For years I hated American English. It was silly: the result of a childhood spent watching British television,and from studying Spanish and French in college. I was convinced that everything across the Atlantic was better, more sophisticated, more ironic. In particular, I hated the sound of Americans, especially the voices of U.S. tourists when I traveled. When I lived in Paris, I was unkind. If tourists came up to me on the street to ask directions, I pretended I didn't speak English. (That still makes me cringe.) And then came July. Everyone I knew had gone to Provence, and I was stuck in the city with the tourists and the stifling heat. I hadn't spoken or read in English for months, it seemed, when I passed by Shakespeare & Co. and saw John Kennedy Toole's The Confederacy of Dunces on an outdoor display. I had never read the novel before, so I picked it up and brought it home.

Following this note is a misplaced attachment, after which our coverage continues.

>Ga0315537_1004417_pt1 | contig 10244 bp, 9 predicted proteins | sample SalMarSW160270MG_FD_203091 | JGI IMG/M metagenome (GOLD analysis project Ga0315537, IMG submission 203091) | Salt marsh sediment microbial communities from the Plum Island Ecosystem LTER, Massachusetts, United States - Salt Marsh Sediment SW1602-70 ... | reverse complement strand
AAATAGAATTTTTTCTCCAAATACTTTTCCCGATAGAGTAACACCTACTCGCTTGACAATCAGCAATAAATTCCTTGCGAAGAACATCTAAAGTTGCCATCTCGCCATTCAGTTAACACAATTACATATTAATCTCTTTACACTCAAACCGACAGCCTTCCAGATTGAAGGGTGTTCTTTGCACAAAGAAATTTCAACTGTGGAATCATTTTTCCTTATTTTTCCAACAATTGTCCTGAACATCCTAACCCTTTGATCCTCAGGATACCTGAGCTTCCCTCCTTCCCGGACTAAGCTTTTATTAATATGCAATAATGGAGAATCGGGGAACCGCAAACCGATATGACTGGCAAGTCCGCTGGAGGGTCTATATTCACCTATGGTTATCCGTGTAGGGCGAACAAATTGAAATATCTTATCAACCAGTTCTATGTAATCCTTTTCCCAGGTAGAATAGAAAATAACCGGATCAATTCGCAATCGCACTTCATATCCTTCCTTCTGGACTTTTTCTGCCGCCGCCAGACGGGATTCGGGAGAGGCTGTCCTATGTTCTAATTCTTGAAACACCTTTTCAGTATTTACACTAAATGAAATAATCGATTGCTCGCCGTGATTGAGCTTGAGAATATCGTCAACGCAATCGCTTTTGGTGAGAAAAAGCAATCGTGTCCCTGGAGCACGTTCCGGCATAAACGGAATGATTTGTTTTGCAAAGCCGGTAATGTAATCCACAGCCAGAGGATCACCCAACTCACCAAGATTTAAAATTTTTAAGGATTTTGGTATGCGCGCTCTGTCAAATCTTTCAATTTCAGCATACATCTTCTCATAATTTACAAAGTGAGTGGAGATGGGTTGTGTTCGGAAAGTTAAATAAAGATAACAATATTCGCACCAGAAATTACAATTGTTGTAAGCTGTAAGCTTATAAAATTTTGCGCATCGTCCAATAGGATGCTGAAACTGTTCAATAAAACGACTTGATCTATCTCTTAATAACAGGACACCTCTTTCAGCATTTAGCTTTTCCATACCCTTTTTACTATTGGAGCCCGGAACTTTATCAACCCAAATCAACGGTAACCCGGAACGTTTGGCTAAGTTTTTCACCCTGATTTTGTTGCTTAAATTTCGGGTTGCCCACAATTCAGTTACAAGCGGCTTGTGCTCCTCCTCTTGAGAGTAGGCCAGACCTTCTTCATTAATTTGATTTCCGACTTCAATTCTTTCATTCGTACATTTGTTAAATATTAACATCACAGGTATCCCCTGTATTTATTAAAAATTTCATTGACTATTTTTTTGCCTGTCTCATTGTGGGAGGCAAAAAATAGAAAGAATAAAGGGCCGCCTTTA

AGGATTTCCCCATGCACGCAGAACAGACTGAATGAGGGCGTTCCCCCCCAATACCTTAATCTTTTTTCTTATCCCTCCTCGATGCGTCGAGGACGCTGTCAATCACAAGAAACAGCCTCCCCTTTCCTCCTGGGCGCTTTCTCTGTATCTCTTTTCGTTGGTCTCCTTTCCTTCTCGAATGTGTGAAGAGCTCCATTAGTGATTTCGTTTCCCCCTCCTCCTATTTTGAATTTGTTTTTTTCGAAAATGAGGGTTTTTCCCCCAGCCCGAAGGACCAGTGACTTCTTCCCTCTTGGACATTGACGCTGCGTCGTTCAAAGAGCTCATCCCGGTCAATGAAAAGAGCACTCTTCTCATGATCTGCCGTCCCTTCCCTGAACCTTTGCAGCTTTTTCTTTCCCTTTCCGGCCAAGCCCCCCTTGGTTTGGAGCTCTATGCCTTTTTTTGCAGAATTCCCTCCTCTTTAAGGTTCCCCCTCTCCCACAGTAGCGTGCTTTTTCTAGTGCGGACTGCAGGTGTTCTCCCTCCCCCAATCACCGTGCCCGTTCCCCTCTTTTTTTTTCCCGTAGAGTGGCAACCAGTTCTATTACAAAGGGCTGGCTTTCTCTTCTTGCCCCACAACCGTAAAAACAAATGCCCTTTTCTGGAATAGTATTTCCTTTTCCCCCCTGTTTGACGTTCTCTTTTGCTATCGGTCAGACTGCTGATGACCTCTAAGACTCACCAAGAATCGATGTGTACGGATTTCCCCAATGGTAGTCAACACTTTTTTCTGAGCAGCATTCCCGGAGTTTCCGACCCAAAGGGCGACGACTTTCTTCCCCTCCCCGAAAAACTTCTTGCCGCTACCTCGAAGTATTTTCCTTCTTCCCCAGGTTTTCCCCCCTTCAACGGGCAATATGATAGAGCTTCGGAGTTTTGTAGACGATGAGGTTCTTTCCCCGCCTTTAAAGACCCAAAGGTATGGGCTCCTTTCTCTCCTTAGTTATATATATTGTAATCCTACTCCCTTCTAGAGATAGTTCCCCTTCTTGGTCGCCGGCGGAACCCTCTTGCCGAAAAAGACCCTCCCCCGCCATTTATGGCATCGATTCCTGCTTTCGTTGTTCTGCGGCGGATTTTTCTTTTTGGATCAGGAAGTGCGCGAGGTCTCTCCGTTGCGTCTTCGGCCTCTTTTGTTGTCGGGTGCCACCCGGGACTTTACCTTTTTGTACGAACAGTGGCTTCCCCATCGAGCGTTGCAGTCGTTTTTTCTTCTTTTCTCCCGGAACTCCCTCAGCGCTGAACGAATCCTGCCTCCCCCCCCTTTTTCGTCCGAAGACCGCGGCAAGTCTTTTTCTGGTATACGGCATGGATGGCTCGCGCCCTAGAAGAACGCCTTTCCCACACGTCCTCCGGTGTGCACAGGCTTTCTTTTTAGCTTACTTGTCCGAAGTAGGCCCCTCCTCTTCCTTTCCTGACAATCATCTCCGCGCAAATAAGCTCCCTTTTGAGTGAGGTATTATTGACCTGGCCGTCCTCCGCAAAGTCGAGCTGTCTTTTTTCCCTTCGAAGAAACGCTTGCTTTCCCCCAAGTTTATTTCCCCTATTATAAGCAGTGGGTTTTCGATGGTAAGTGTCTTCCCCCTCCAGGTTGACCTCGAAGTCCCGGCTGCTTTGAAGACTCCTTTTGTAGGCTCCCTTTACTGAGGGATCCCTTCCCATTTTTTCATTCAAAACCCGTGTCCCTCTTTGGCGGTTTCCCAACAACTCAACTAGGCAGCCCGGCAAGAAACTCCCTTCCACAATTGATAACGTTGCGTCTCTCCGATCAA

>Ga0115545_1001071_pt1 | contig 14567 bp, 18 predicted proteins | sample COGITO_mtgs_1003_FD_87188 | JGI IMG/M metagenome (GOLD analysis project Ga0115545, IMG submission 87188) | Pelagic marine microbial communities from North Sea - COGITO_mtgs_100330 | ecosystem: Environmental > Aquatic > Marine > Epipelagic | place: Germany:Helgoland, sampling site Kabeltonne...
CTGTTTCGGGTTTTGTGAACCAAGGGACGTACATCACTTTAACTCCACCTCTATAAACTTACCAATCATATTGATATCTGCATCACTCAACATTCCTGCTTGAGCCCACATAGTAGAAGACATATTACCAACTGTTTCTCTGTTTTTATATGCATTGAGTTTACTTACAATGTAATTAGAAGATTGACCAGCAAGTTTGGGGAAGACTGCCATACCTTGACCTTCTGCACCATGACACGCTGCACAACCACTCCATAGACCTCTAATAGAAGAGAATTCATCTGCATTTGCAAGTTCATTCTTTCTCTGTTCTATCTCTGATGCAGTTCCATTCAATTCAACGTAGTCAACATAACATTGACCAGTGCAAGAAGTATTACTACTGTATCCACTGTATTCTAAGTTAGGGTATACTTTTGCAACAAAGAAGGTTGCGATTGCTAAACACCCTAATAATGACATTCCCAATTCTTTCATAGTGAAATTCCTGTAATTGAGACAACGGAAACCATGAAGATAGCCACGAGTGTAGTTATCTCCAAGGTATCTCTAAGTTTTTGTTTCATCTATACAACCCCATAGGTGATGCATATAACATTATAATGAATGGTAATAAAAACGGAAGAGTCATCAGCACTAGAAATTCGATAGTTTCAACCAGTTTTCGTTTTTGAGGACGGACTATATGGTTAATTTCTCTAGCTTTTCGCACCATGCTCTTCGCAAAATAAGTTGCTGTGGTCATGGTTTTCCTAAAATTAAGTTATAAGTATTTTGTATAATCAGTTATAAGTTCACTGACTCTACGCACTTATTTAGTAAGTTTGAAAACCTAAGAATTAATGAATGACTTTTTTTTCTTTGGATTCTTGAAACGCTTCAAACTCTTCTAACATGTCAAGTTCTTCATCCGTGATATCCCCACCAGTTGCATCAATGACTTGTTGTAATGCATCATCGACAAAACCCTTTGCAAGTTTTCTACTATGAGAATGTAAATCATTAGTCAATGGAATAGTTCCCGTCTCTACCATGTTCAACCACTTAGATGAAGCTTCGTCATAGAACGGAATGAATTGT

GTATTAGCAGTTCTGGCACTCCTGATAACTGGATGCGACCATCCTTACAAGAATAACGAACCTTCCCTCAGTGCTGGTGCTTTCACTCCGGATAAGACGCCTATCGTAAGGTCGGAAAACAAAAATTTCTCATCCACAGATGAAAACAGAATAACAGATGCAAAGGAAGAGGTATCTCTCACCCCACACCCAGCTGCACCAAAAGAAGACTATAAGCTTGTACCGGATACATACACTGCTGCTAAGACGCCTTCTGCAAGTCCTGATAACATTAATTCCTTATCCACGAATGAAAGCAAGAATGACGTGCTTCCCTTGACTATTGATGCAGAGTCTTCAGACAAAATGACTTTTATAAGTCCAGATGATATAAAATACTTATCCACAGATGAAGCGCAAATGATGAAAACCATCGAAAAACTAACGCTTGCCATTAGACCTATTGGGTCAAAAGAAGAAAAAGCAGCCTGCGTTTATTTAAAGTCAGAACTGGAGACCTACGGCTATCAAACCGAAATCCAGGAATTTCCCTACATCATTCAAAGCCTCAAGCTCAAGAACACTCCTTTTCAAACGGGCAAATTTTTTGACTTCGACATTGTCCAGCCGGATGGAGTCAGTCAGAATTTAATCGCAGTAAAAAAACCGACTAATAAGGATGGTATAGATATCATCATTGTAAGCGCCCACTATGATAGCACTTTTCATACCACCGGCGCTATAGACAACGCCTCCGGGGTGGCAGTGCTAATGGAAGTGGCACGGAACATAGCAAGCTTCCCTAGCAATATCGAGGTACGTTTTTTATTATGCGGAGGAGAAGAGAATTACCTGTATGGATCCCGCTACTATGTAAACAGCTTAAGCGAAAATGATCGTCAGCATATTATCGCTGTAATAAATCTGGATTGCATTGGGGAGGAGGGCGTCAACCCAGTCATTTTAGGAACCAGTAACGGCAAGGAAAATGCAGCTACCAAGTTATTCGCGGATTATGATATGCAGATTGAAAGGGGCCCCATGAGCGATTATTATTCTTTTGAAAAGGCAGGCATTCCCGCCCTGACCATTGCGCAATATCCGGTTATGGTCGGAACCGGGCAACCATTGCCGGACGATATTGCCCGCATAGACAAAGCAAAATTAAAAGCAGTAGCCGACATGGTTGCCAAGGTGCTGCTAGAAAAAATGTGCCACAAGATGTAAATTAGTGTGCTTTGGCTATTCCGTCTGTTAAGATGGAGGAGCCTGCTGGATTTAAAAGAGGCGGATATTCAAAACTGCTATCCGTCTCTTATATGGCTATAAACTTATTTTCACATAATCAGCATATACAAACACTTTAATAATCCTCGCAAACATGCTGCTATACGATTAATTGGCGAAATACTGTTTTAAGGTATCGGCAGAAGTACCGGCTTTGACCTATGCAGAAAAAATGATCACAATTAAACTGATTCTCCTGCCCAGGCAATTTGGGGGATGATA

I learned several things from reading The Confederacy of Dunces that summer. I learned that the harsh, jangly American accent I had despised for so long was really something I loved. It was the most jarring experience to be laughing at Ignatius P. Reilly in English one minute and then hear neighbors going past my door speaking in French: their sounds so elegant and precise. And I realized that I was homesick for the language of America, which suddenly seemed rich and full of possibilities I had never imagined.